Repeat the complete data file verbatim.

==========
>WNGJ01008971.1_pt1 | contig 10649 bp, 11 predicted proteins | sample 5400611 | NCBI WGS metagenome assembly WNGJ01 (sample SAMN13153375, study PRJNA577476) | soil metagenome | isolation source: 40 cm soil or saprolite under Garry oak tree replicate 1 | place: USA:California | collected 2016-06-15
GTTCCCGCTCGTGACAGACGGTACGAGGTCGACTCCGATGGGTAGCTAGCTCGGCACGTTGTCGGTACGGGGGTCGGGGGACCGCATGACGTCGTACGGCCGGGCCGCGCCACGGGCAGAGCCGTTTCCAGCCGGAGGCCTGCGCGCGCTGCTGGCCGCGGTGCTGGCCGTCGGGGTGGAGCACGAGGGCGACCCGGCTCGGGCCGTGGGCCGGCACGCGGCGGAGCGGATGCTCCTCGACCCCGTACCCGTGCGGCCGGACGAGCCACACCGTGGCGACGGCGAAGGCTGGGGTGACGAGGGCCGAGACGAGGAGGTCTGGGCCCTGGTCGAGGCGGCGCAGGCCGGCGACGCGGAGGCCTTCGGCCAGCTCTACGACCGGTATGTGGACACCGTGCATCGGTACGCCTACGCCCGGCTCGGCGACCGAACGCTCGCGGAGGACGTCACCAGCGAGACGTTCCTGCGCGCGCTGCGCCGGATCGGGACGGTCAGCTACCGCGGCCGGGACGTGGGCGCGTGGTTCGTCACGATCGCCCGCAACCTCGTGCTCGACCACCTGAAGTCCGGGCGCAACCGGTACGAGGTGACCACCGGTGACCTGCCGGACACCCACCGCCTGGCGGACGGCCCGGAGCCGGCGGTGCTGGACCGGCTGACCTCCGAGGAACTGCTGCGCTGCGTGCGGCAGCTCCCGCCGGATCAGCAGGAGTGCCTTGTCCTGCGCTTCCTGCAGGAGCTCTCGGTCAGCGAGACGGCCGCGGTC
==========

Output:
>WNGJ01008971.1_pt1 | contig 10649 bp, 11 predicted proteins | sample 5400611 | NCBI WGS metagenome assembly WNGJ01 (sample SAMN13153375, study PRJNA577476) | soil metagenome | isolation source: 40 cm soil or saprolite under Garry oak tree replicate 1 | place: USA:California | collected 2016-06-15
GTTCCCGCTCGTGACAGACGGTACGAGGTCGACTCCGATGGGTAGCTAGCTCGGCACGTTGTCGGTACGGGGGTCGGGGGACCGCATGACGTCGTACGGCCGGGCCGCGCCACGGGCAGAGCCGTTTCCAGCCGGAGGCCTGCGCGCGCTGCTGGCCGCGGTGCTGGCCGTCGGGGTGGAGCACGAGGGCGACCCGGCTCGGGCCGTGGGCCGGCACGCGGCGGAGCGGATGCTCCTCGACCCCGTACCCGTGCGGCCGGACGAGCCACACCGTGGCGACGGCGAAGGCTGGGGTGACGAGGGCCGAGACGAGGAGGTCTGGGCCCTGGTCGAGGCGGCGCAGGCCGGCGACGCGGAGGCCTTCGGCCAGCTCTACGACCGGTATGTGGACACCGTGCATCGGTACGCCTACGCCCGGCTCGGCGACCGAACGCTCGCGGAGGACGTCACCAGCGAGACGTTCCTGCGCGCGCTGCGCCGGATCGGGACGGTCAGCTACCGCGGCCGGGACGTGGGCGCGTGGTTCGTCACGATCGCCCGCAACCTCGTGCTCGACCACCTGAAGTCCGGGCGCAACCGGTACGAGGTGACCACCGGTGACCTGCCGGACACCCACCGCCTGGCGGACGGCCCGGAGCCGGCGGTGCTGGACCGGCTGACCTCCGAGGAACTGCTGCGCTGCGTGCGGCAGCTCCCGCCGGATCAGCAGGAGTGCCTTGTCCTGCGCTTCCTGCAGGAGCTCTCGGTCAGCGAGACGGCCGCGGTC